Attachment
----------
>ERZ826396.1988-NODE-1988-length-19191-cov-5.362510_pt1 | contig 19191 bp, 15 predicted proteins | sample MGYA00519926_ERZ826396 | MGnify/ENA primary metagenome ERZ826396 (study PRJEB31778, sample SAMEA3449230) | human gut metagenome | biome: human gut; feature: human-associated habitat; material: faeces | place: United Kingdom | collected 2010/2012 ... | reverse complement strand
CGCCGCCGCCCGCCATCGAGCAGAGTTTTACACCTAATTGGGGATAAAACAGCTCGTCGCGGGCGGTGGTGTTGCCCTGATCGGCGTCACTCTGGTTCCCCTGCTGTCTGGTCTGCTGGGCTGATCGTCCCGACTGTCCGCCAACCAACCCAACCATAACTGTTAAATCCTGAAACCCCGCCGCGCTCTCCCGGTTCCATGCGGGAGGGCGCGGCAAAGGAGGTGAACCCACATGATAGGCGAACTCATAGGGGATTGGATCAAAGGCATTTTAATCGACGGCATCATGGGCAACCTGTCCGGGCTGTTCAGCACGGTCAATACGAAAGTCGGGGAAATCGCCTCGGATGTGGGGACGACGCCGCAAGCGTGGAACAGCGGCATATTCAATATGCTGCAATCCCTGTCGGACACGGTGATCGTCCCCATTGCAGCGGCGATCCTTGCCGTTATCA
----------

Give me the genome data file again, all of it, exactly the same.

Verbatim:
>ERZ826396.1988-NODE-1988-length-19191-cov-5.362510_pt1 | contig 19191 bp, 15 predicted proteins | sample MGYA00519926_ERZ826396 | MGnify/ENA primary metagenome ERZ826396 (study PRJEB31778, sample SAMEA3449230) | human gut metagenome | biome: human gut; feature: human-associated habitat; material: faeces | place: United Kingdom | collected 2010/2012 ... | reverse complement strand
CGCCGCCGCCCGCCATCGAGCAGAGTTTTACACCTAATTGGGGATAAAACAGCTCGTCGCGGGCGGTGGTGTTGCCCTGATCGGCGTCACTCTGGTTCCCCTGCTGTCTGGTCTGCTGGGCTGATCGTCCCGACTGTCCGCCAACCAACCCAACCATAACTGTTAAATCCTGAAACCCCGCCGCGCTCTCCCGGTTCCATGCGGGAGGGCGCGGCAAAGGAGGTGAACCCACATGATAGGCGAACTCATAGGGGATTGGATCAAAGGCATTTTAATCGACGGCATCATGGGCAACCTGTCCGGGCTGTTCAGCACGGTCAATACGAAAGTCGGGGAAATCGCCTCGGATGTGGGGACGACGCCGCAAGCGTGGAACAGCGGCATATTCAATATGCTGCAATCCCTGTCGGACACGGTGATCGTCCCCATTGCAGCGGCGATCCTTGCCGTTATCA